ANZ-Roy Morgan Australian Consumer Confidence fell again this week, the headline index dropping by 1.8% from last week to 111.7 and below the long term average of 112.9. Three out of the five sub-indices posted declines, with the sharpest fall in current economic conditions.
Consumers’ sentiment towards current economic conditions remained sombre, with a fall of 6% coming straight after the prior week’s sharp decline of more than 10%. In contrast, the measure of future economic conditions was up touch to 105.1, just above the long term average for the first time since March.
Attitudes toward current financial conditions fell 2%, largely reversing the previous week’s improvement. On the flipside, views towards future financial conditions were up 1.9% but are still below the long-run average – if only just.
The ‘time to buy a major household item’ fell a 3.0% last week and is now well below its long-run average.
Inflation expectations edged up to 4.6%, a third consecutive weekly rise. The four week moving average stayed at 4.4%.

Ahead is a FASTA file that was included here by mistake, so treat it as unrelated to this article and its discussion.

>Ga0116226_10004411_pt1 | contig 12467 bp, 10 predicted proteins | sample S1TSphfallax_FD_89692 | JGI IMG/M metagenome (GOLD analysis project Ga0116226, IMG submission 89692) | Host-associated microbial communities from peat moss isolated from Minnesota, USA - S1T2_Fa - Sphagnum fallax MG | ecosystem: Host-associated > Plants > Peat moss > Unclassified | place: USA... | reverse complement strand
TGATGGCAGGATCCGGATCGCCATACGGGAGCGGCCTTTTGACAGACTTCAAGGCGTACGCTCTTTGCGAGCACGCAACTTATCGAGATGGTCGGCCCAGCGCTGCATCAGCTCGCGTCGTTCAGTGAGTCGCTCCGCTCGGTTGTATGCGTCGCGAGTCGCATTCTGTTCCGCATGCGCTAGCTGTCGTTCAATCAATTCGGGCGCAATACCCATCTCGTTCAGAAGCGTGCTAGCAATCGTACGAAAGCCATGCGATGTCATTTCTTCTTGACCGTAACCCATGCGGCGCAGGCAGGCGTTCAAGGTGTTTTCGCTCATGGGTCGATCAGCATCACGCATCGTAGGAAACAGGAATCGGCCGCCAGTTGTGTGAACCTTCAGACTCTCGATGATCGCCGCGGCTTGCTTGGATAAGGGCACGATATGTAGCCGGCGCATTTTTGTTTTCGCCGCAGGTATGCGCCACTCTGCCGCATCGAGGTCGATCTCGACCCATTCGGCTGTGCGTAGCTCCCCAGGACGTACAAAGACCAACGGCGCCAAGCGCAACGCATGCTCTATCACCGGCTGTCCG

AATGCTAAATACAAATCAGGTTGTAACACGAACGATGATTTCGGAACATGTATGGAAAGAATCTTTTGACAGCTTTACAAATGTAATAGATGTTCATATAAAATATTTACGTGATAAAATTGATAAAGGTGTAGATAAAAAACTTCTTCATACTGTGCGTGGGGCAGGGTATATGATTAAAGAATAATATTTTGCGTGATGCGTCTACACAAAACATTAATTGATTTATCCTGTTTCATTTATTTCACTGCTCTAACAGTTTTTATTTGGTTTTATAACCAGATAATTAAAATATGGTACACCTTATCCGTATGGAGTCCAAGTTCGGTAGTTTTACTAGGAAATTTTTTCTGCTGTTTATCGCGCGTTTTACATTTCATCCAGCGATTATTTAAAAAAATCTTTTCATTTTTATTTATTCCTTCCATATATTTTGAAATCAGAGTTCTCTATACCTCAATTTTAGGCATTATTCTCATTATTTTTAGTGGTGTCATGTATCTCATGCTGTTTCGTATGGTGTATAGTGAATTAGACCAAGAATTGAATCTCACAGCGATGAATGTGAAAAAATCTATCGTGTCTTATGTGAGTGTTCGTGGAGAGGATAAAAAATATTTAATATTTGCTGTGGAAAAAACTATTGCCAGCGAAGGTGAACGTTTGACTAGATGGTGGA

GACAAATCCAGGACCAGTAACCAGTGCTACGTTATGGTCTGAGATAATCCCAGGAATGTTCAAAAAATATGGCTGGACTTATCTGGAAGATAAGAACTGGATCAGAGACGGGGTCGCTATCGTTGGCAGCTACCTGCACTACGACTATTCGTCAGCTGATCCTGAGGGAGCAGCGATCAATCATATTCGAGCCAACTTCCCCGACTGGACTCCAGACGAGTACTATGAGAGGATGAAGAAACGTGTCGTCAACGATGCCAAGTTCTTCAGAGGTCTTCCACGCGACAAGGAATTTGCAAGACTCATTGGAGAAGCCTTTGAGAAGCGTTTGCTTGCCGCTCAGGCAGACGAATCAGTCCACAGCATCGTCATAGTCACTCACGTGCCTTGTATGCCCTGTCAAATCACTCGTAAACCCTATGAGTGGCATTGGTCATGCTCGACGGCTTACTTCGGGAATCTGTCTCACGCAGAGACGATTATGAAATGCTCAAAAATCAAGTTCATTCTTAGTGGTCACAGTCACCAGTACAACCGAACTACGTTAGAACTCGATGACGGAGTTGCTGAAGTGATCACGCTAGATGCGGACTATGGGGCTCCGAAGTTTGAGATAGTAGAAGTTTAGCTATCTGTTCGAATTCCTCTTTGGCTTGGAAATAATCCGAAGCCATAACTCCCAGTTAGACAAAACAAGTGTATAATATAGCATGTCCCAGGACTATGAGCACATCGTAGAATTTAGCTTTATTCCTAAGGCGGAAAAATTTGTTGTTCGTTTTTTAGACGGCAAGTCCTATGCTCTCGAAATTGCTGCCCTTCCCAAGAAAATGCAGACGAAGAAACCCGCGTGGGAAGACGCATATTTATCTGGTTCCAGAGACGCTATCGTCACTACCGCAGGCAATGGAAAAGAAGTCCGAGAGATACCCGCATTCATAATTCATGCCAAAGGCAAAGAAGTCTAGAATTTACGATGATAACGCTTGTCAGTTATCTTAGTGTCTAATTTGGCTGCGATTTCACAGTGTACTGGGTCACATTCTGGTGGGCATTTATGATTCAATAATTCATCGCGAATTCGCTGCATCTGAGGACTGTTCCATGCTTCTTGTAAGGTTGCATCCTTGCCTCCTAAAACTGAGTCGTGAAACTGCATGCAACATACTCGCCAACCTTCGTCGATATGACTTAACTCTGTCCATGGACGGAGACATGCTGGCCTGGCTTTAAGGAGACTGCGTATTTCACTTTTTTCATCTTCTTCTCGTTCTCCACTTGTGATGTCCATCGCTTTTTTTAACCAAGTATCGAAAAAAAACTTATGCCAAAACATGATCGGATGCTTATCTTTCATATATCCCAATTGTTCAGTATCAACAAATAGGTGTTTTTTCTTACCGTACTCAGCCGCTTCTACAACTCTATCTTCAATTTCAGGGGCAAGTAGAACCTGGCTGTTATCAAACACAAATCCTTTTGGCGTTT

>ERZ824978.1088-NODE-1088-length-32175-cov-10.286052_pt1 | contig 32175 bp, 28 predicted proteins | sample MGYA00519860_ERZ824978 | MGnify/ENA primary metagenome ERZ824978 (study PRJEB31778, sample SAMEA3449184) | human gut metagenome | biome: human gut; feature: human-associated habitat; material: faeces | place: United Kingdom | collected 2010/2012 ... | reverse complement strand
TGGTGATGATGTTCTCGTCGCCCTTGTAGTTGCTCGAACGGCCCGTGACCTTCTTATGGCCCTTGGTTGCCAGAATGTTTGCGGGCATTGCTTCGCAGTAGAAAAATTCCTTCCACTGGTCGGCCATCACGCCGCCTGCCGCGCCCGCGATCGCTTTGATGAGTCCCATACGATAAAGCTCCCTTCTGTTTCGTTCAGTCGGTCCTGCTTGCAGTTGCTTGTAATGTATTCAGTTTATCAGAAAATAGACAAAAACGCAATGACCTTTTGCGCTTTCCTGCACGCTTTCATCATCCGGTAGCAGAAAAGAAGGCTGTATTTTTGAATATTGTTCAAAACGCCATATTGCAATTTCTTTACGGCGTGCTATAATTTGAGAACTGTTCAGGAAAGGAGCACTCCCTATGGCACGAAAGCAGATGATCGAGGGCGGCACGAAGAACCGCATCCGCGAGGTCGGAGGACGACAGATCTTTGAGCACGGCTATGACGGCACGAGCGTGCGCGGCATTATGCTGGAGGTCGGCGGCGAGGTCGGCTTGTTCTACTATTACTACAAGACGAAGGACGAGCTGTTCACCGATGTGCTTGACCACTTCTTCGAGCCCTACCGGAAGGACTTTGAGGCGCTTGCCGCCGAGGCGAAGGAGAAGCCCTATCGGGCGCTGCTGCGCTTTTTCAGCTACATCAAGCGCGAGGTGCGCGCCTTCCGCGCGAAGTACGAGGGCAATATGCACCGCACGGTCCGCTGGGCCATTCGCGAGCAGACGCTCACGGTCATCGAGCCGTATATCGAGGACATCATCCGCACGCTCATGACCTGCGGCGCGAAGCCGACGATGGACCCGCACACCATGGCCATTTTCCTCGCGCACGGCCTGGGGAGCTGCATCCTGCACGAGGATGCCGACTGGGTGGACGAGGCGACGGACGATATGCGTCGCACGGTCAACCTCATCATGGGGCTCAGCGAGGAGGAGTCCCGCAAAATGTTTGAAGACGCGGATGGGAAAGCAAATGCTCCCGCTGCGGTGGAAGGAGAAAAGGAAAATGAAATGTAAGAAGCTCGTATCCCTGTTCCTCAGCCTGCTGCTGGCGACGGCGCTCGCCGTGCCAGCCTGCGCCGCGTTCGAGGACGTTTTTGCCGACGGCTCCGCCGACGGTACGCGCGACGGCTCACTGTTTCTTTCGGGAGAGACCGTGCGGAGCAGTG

ANZ’S HEAD OF AUSTRALIAN ECONOMICS, DAVID PLANK, COMMENTED:
“After a period of recovery consumer sentiment has been moving lower in recent weeks and has now dropped below its long-run average. In terms of the most recent move it is possible that the increased tensions around North Korea may have impacted sentiment. More broadly, we think it will be difficult for consumer confidence to sustain any material rise until we see a lift in wage growth. Especially when we consider the high debt levels of households and the pressures they are facing from rising energy costs, among other things.
As far as wages are concerned, we get important data this week in the form of the Q2 Wage Price Index. This is expected to show that wage growth remains subdued. We do note, however, that while the headline reports on the Q1 release were all about the drop in annual wage growth to a record low the quarterly data actually showed a small acceleration. This gave us the confidence to conclude that wage growth had bottomed. It is possible that this week’s data could reveal a further small acceleration, which holds out the prospect of better news on the wages front over the coming year.”